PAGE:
Mobile in Africa: the land of opportunity
Africa and the Middle East will lead the world in terms of the percentage of mobile broadband subscriptions through 2012. This was the title of the recent broker report that I received today.
Emerging Opportunity?: Several different information sources examine the use of mobile broadband as an Internet access technology for PCs, excluding the use of mobile networks for Web browsing on smartphones or other handsets. The factors that affect future adoption of mobile broadband in markets across the region will be several, but it’s amazing to see how quickly operators have adapted their mobile broadband strategies in the recent years.
Although Africa and the Middle East generated 10 percent of global mobile revenue in 2008, the region contributed only 3 percent of global mobile data revenue. However, the region will double its share of global mobile data revenue by 2014 due to its growing popularity of mobile broadband in the region, in rich and poor markets alike. We expect mobile broadband adoption in Africa and the Middle East to grow faster than the global average over the next five years, with the subscriber total increasing at a CAGR of 33 percent to reach 32.2 million by 2014.
Just as markets in Africa and the Middle East were starved for voice communications prior to the mobile era, so too were they starved for Internet access: Inadequate fixed infrastructure and insufficient competition in the fixed market meant that services were either unavailable, unaffordable, or both. The launch of 3G services in much of the region means that its Internet market is now on the brink of a similar makeover as when the advent of mobile communications famously and dramatically transformed AME’s voice telecommunications sector.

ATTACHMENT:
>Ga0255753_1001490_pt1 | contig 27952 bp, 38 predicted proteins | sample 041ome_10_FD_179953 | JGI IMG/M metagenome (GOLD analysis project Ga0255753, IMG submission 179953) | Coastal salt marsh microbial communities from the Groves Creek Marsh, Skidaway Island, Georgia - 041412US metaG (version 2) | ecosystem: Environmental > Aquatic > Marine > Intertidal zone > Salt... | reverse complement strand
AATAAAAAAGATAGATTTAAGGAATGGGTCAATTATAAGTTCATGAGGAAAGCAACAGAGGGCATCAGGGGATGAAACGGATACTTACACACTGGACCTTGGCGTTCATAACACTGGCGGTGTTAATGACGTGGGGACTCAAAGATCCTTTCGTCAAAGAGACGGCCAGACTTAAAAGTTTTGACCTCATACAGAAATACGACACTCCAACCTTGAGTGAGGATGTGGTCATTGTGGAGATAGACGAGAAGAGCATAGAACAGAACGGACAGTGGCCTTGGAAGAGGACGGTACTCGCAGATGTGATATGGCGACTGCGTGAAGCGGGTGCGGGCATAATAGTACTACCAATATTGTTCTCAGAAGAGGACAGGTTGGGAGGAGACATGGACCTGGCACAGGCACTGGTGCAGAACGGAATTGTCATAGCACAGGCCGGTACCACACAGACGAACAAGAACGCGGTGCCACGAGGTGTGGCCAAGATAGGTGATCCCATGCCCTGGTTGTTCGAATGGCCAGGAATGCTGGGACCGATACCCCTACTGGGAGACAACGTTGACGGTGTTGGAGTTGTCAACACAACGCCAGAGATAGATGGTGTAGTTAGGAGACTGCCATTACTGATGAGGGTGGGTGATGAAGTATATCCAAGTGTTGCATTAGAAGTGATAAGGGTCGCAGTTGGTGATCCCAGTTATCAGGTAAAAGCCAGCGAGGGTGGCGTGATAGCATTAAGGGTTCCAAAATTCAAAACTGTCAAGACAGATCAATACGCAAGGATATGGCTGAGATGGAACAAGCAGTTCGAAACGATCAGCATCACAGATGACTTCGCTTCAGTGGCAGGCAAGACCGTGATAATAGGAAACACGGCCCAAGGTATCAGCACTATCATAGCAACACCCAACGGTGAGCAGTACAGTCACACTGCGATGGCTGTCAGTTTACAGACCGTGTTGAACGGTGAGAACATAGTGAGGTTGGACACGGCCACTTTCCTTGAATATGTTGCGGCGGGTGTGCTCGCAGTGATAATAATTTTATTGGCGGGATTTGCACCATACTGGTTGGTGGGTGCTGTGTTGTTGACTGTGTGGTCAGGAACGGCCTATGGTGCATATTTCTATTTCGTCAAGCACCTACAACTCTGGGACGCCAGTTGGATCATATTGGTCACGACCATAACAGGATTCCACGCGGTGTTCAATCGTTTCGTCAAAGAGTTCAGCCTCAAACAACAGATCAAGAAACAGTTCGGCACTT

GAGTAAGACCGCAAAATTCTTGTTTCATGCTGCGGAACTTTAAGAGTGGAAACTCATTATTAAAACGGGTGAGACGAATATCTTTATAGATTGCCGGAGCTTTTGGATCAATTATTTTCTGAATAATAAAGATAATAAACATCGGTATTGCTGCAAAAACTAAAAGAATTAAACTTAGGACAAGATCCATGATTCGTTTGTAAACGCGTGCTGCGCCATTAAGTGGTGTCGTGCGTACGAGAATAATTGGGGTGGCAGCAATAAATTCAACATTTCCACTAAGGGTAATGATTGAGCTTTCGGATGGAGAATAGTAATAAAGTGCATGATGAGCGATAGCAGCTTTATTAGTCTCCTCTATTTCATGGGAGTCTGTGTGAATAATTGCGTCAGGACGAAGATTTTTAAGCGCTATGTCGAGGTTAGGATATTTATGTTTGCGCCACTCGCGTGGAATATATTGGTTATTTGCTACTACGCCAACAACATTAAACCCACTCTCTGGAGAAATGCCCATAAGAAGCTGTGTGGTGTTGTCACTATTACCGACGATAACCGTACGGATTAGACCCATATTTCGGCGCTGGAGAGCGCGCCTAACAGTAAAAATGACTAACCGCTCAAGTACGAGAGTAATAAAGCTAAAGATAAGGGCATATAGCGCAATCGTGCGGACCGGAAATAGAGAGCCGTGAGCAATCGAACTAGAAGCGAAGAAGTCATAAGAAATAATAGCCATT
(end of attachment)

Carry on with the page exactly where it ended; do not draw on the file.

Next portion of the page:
The region’s great unmet demand for Internet access, combined with its generally inadequate fixed networks, means that from 2008 through 2012, Africa and the Middle East will lead the world in terms of the percentage of broadband subscriptions that are mobile. Mobile operators are eager to take advantage of this opportunity, routinely offering mobile broadband as their first or even their only 3G service following their 3G network rollouts. There’s an interesting essay that one of our external resources sent us yesterday and that I’d like to share with the whole of you. It basically confirms the inmense potential for Africa’s mobile communication industry.
Enjoy the reading, CVA – Thanks Travis!
Mobile in Africa: the land of opportunity
According to a May 2008 Wireless Intelligence report, African mobile subscribers were set to pass the 300 million mark by the middle of this year (which sees the continent surpassing North America in terms of subscriber numbers). “When fully exploited, this is a billion dollar industry, which contributes 5.4 per cent to the global revenues – a figure close to US$34.4 billion,” says Travis Mulenga, a consumer insights expert working in the African mobile communications industry. “With 95 per cent of subscribers on pre-paid platforms, this is a cash business with good revenue streams”.